Mid and high-rise buildings are typically made of concrete reinforced with steel. But, is it possible that skyscrapers could be made mainly out of wood in the future? With the popularity of high-density structural (mass) timber/engineered wood ever increasing, some say yes. This is especially likely because reforms to US code will permit all-wooden high rises up to 18 stories tall in 2021. Unfortunately, no US company has what Binderholz (a European timber company) does: a mature engineered-wood supply chain that stretches down rail lines and truck routes directly into spruce forests. Hence, despite the hype around mass timber, only a handful of U.S. firms make it.
Types of Engineered Wood
CLT is made up of at least 3 layers (sometimes 7 or more) of kiln-dried lumber that are stacked crosswise and glued together (though sometimes attached with nails or dowels). Cross-lamination provides a reinforcement effect similar to that seen in reinforced concrete slab, and it results in high splitting resistance, stability, and stiffness.
Glulam is made of parallel, bonded layers of kiln-dried timber. Custom glulam can be made in almost any size and shape, including curved. Due to its architectural beauty, it is common to leave glulam exposed. Glulam is preferred over SCL for exterior applications.
SCL is a family of engineered wood products that are made of layered wood veneers or strands bonded together with moisture- resistant adhesives. SCL framing components, such as beams, studs, and columns, have several advantages over conventional sawn lumber. They are stronger, more stable, less prone to warping/splitting/shrinking, and more resistant to moisture than sawn timber.
- Laminated Strand Lumber (LSL): Typically the least expensive engineered wood, but not as strong as LVL. Flaked wood strands are arranged parallel to the length of the framing component. Looks similar to OSB.
- Parallel Strand Lumber (PSL): Often expensive, this type of engineered wood is made of veneers that are bonded together in a parallel orientation (similar to plywood manufacturing). It is frequently left exposed for aesthetic appeal.
- Laminated Veneer Lumber (LVL): Manufactured similarly to PSL, but usually cheaper. Its benefit is that it can be made into narrow beams that can be combined into a larger beam.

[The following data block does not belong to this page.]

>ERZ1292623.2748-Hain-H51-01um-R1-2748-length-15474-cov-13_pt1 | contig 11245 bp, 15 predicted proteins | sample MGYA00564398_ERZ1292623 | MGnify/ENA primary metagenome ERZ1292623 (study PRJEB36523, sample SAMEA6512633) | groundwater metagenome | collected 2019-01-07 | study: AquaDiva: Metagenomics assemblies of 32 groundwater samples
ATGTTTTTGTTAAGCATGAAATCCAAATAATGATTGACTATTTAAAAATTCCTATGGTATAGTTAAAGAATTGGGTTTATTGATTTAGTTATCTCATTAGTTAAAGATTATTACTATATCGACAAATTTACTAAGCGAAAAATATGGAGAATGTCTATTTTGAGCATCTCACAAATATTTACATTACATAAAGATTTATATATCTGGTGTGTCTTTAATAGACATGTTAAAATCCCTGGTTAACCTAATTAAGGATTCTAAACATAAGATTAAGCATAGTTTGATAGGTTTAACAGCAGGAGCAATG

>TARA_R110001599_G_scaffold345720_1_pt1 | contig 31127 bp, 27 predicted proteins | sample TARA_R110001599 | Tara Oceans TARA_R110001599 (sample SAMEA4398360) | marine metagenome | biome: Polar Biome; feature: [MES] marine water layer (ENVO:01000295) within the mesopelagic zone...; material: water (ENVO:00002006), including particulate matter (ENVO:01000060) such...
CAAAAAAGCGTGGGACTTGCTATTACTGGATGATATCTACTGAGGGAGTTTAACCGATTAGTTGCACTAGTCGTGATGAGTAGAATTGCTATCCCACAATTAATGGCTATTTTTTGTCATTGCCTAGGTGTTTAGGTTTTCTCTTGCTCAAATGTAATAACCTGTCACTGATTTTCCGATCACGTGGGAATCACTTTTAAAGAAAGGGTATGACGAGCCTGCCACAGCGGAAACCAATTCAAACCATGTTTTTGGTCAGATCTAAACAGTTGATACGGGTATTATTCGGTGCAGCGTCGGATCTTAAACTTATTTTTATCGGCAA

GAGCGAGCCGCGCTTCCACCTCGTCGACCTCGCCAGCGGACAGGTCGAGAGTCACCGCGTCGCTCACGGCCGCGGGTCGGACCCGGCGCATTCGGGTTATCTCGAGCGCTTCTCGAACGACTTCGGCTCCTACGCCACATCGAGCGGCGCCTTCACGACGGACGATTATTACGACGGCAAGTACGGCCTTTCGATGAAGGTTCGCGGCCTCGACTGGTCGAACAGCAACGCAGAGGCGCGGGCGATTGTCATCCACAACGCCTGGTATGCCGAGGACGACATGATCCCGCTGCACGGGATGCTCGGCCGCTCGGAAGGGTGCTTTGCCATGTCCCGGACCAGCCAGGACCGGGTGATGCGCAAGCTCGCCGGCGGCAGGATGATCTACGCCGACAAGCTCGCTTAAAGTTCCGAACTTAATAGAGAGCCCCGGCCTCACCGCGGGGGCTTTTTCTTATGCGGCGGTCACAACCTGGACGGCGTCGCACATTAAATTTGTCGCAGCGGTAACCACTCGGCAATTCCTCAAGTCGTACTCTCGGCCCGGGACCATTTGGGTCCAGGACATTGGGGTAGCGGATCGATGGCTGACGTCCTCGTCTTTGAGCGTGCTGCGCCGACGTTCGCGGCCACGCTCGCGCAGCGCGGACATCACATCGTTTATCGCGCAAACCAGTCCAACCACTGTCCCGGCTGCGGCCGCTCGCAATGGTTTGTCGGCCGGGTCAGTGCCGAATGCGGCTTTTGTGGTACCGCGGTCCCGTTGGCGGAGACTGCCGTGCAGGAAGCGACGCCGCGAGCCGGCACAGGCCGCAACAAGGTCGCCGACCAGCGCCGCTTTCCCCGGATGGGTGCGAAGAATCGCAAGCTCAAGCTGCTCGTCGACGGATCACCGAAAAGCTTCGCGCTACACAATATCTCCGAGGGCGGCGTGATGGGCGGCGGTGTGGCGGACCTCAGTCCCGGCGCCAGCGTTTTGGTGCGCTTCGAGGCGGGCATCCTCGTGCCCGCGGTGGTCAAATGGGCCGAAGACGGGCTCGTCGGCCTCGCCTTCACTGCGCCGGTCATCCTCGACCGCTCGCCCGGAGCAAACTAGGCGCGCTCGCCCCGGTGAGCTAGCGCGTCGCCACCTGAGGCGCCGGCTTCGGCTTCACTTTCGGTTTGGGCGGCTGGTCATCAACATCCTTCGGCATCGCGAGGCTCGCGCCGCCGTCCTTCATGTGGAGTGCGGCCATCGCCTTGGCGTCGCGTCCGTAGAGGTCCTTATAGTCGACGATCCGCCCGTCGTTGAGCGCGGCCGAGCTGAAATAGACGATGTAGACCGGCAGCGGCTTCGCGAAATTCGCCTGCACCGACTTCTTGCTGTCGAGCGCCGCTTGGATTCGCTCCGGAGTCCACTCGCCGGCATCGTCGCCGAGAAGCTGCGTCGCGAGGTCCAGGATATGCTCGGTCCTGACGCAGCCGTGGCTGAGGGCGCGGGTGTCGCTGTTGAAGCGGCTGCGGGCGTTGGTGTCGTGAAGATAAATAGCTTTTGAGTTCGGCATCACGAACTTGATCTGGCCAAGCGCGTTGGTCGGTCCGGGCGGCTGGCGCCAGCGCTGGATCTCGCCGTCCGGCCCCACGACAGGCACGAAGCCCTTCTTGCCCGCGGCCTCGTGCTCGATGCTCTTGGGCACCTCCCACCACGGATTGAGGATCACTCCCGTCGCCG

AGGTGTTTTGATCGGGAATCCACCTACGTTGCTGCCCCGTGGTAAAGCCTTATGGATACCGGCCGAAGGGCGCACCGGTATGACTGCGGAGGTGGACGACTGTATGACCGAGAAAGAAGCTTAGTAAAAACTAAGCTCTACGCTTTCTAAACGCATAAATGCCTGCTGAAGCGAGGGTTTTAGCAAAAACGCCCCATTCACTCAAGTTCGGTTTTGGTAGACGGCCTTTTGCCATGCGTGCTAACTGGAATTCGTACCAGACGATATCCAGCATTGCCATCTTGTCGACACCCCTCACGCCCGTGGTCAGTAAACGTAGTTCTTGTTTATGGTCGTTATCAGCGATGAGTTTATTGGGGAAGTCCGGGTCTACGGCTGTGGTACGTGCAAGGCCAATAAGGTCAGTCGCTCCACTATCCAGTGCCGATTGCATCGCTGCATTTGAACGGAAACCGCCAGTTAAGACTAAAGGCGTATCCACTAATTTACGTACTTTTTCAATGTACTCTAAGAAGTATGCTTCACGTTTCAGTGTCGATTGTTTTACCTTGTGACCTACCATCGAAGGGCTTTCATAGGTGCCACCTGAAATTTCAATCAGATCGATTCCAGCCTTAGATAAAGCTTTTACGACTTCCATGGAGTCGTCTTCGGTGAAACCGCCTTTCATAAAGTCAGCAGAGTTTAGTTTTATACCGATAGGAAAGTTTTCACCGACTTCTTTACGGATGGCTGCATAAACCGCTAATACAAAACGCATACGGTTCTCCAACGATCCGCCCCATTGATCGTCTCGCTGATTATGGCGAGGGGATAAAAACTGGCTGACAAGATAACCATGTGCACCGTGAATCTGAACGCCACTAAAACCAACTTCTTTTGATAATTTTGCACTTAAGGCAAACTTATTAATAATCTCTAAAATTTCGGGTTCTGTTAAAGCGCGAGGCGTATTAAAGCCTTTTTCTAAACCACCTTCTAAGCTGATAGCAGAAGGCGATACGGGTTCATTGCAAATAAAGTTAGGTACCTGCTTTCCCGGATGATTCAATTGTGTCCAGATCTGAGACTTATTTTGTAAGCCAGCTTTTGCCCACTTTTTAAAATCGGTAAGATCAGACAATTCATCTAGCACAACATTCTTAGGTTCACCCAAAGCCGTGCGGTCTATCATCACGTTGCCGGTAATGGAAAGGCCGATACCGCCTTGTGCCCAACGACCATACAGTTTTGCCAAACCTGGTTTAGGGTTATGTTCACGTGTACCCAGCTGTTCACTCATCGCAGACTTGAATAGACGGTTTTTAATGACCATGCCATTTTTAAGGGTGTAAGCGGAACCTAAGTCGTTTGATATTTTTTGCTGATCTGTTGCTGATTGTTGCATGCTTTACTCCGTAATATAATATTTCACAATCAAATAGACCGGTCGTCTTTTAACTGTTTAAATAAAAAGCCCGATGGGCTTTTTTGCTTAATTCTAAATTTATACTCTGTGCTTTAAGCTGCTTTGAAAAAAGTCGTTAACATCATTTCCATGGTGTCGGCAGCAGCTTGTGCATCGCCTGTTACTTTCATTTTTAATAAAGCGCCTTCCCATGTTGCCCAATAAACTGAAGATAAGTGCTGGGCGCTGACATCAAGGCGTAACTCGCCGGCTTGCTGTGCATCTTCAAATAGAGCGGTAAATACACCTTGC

- Oriented Strand Lumber (OSL): Similar to LSL, but it uses shorter strands. Its production is similar to OSB and it is generally not as strong as LVL or PSL.
Ultimately, engineered wood offers low cost, versatility, and resilience for floors, walls, and roofs. It is also ideal when it comes to wind and fire resistance, noise control, energy efficiency, concrete forming, and more. Additionally, wood has low thermal conductivity: it is 6 times more efficient than an equivalent thickness of brick, 105 times more efficient than concrete & 400 times more efficient than steel.
Even though mass timber isn’t as strong as steel, it also doesn’t collapse under direct heat as quickly. Plus, mass timber is much easier to customize and prefabricate than concrete or steel. Not only that, but mass timber allows designers to send plans directly to the factory to be built to specifications, which translates to faster construction, lower costs for labor, and less disruptions at the construction site. Think about this possibility: a line of standardized, customizable, buildings, largely made of modular mass timber, that developers could order to spec like IKEA sofas.
But, are engineered wood products truly sustainable and environmentally friendly?
The Consortium for Research on Renewable Industrial Materials found that wood had a more positive impact on the environment than steel or concrete in terms of embodied energy, global warming potential, air emissions, water emissions, and solid waste production. Very little of the energy used to manufacture engineered wood comes from fossil fuels, over 50% comes from bioenergy such as tree bark, sawdust, & other harvesting byproducts. Approximately 8% of the world’s total carbon emissions come from cement and concrete production, which releases about half a ton of the dangerous greenhouse gas carbon dioxide (CO2) for every ton produced. The manufacture of steel, which accounts for around 5 percent of all emissions, releases nearly twice its weight in CO2.